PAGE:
Deficiency and excess of magnesium in cannabis plants

Functions of magnesium in cannabis plants

Magnesium as mineral

Magnesium as mineral

Magnesium is a very necessary secondary nutrient in all the stages of the plants life, and it’s needed in large quantities. It’s the central atom of chlorophyll and has a direct impact on the absorption of solar energy to be subsequently processed and used by the plant in the creation of sugars and carbohydrates.

The cannabis plant absorbs magnesium in ion Mg+2 form, being this the magnesium formulation normally found in most soils. Thus, the absorption of this nutrient will be determined by the available form of this element in the substrate for marijuana plants.

It’s important to find a balance between the available and the unavailable magnesium in the soil. Unavailable magnesium still hasn’t been transformed by the microbial life yet, so plants can’t absorb it. It’s important to know the amount of magnesium available for the plant (which is very difficult to know without analyzing the substrate).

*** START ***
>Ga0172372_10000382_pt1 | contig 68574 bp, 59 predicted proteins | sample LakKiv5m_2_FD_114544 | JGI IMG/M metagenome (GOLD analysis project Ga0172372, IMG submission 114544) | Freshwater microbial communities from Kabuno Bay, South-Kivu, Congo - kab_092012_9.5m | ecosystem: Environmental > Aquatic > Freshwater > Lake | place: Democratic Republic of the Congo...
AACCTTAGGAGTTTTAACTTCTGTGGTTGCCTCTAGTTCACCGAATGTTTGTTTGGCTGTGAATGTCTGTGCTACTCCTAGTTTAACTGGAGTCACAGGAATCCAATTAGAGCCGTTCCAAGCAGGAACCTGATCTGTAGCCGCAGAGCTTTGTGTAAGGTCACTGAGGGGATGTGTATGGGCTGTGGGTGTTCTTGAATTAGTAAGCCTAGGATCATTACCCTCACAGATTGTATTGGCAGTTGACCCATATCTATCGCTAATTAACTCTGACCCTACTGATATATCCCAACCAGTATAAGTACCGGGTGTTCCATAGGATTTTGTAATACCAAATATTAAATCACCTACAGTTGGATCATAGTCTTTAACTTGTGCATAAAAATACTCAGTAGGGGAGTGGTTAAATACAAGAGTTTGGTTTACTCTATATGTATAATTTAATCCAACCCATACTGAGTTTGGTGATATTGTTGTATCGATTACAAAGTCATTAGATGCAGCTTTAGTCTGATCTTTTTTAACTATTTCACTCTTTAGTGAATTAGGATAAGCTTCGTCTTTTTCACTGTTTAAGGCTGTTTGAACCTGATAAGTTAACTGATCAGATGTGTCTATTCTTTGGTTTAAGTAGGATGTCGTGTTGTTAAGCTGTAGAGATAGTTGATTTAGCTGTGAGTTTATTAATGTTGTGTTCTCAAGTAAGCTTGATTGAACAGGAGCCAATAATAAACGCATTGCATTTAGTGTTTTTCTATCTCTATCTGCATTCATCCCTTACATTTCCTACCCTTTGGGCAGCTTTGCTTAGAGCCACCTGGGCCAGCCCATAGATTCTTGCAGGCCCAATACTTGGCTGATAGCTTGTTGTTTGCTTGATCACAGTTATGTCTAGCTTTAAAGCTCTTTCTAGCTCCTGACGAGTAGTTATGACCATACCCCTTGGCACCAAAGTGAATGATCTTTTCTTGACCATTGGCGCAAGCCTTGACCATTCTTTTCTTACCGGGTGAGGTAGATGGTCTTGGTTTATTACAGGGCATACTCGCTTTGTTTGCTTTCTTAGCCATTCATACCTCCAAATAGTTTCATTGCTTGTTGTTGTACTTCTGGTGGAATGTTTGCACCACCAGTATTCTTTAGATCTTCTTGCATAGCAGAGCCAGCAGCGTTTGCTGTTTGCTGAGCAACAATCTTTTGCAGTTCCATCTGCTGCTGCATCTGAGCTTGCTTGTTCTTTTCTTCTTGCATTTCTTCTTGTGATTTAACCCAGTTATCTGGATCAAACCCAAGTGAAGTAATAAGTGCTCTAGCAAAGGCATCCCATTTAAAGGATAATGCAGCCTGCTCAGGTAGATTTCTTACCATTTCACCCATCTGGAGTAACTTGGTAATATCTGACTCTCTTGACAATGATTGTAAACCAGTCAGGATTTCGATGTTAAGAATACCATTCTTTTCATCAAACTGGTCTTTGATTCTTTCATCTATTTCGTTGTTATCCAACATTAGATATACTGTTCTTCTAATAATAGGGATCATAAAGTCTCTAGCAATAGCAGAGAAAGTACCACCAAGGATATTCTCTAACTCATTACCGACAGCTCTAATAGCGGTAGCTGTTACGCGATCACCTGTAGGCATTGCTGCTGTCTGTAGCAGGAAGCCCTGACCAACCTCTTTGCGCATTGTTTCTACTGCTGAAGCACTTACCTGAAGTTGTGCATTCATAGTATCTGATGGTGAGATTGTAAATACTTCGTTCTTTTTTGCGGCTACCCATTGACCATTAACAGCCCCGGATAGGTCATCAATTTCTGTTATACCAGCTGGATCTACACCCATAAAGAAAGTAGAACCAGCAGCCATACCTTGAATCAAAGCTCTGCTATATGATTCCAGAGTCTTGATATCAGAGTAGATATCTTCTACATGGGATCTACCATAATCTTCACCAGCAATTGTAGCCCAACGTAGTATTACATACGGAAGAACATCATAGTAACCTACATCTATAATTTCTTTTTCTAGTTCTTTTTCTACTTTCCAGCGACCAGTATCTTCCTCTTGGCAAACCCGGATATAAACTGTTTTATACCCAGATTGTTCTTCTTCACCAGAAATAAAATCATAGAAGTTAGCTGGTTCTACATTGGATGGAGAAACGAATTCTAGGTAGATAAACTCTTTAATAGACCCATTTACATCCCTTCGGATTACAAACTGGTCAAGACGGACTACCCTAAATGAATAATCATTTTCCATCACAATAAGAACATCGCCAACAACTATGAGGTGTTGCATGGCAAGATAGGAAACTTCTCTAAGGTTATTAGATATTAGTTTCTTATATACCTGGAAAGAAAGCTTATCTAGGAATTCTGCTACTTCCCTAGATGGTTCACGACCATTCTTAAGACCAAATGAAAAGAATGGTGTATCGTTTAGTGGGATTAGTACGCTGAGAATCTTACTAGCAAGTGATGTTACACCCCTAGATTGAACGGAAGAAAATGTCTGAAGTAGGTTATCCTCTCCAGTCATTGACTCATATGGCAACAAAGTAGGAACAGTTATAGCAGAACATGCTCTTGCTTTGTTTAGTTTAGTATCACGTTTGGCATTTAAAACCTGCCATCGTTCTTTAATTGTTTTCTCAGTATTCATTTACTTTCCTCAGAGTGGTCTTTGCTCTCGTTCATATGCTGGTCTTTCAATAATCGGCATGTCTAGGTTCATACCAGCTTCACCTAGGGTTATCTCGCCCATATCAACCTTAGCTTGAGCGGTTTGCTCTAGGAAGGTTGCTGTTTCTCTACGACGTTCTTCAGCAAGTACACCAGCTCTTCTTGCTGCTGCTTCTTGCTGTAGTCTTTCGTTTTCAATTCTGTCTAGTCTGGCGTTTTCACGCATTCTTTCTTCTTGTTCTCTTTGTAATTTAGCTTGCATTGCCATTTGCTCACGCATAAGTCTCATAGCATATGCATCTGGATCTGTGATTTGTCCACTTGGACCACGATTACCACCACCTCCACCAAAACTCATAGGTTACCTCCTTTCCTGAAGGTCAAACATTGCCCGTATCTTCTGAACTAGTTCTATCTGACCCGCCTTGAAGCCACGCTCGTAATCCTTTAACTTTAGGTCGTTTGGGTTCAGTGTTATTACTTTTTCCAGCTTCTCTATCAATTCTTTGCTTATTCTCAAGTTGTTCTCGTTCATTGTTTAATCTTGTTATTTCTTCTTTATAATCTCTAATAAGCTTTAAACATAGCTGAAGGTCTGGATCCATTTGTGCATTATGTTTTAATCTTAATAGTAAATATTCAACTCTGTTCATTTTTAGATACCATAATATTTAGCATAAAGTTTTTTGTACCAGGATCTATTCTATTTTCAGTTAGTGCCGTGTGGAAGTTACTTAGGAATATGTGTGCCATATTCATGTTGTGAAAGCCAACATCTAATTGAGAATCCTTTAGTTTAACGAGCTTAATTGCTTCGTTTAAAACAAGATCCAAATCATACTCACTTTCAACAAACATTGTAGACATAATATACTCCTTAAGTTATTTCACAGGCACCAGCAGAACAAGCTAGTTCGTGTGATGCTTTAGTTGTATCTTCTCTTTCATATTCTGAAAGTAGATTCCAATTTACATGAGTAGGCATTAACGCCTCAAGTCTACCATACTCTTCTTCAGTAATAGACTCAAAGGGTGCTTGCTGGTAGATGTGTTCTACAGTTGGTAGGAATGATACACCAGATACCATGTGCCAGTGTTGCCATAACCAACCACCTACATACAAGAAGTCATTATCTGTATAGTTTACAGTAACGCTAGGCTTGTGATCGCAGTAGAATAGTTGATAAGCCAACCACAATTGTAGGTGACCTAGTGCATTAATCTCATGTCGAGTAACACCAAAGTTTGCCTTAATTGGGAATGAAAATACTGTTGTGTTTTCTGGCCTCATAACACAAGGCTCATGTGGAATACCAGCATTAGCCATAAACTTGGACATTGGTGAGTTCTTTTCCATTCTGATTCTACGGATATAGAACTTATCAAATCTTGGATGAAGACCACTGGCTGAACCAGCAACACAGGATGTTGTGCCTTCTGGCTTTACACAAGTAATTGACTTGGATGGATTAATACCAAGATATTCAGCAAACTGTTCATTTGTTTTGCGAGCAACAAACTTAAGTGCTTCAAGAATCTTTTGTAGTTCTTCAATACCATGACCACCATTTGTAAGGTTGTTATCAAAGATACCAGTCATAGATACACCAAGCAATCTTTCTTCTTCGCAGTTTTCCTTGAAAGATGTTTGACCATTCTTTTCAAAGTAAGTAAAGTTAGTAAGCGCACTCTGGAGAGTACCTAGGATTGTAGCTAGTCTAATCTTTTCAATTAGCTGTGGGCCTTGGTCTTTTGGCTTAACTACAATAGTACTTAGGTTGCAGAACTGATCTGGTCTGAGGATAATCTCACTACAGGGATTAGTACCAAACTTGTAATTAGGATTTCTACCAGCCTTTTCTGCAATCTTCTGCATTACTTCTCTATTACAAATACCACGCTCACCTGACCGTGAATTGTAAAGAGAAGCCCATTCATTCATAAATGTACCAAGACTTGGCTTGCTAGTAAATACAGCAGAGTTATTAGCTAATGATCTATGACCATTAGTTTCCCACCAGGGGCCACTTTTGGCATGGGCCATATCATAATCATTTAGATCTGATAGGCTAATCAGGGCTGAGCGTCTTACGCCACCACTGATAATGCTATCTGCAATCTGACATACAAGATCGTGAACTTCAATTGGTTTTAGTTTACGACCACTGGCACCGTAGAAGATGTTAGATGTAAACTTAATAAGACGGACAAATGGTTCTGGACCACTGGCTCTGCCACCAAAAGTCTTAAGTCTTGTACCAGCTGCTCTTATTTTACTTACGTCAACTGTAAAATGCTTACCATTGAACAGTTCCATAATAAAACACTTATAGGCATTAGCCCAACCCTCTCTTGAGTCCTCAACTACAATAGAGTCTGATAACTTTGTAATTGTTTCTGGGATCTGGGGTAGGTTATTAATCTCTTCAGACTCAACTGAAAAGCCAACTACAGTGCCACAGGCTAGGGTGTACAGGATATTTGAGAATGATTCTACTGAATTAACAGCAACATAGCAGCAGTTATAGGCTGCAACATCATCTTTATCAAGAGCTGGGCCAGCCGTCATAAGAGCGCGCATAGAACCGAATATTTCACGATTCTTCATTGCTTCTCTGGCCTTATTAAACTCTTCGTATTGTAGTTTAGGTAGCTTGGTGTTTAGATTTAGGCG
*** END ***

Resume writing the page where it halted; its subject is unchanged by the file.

Then, how should we proceed when growing in soil/hydro to have the magnesium levels in the substrate under control? As it’s a mineral, we can supply our plants with it by using a mono-nutrient in Mg + 2 form or other products high in Mg, so we achieve a direct uptake by the roots without having to wait for the microbial life to transform it into assimilable elements for the plant.

Magnesium (Mg) deficiency in cannabis plants

Onset of Magnesium deficiency

Beginning of Magnesium deficiency

If the Ph range of the substrate is lower than 7.0, then magnesium can be easily absorbed by cannabis plants. But if the soil is very acid – lower than 5.0 – magnesium won’t be assimilable by the plants. In this case, we should increase the Ph level of the substrate by using limestone dolomite. There are other products on the market that contain magnesium in case of not having limestone dolomite to mix with the substrate.

As magnesium is a mobile element, any deficiency of this nutrient will be first visible in the oldest leaves and those of the lower part of the plant. As the deficiency advances, the central part will also be affected.

Magnesium – as nitrogen – is easily flushed through abundant watering. If we wash the roots to solve other other nutrient excesses (N, P, K) we must add magnesium and calcium to maintain a correct nutrient balance. Normally, growers use two parts of Ca for one of Mg (EC=0.4).

Advance of magnesium deficiency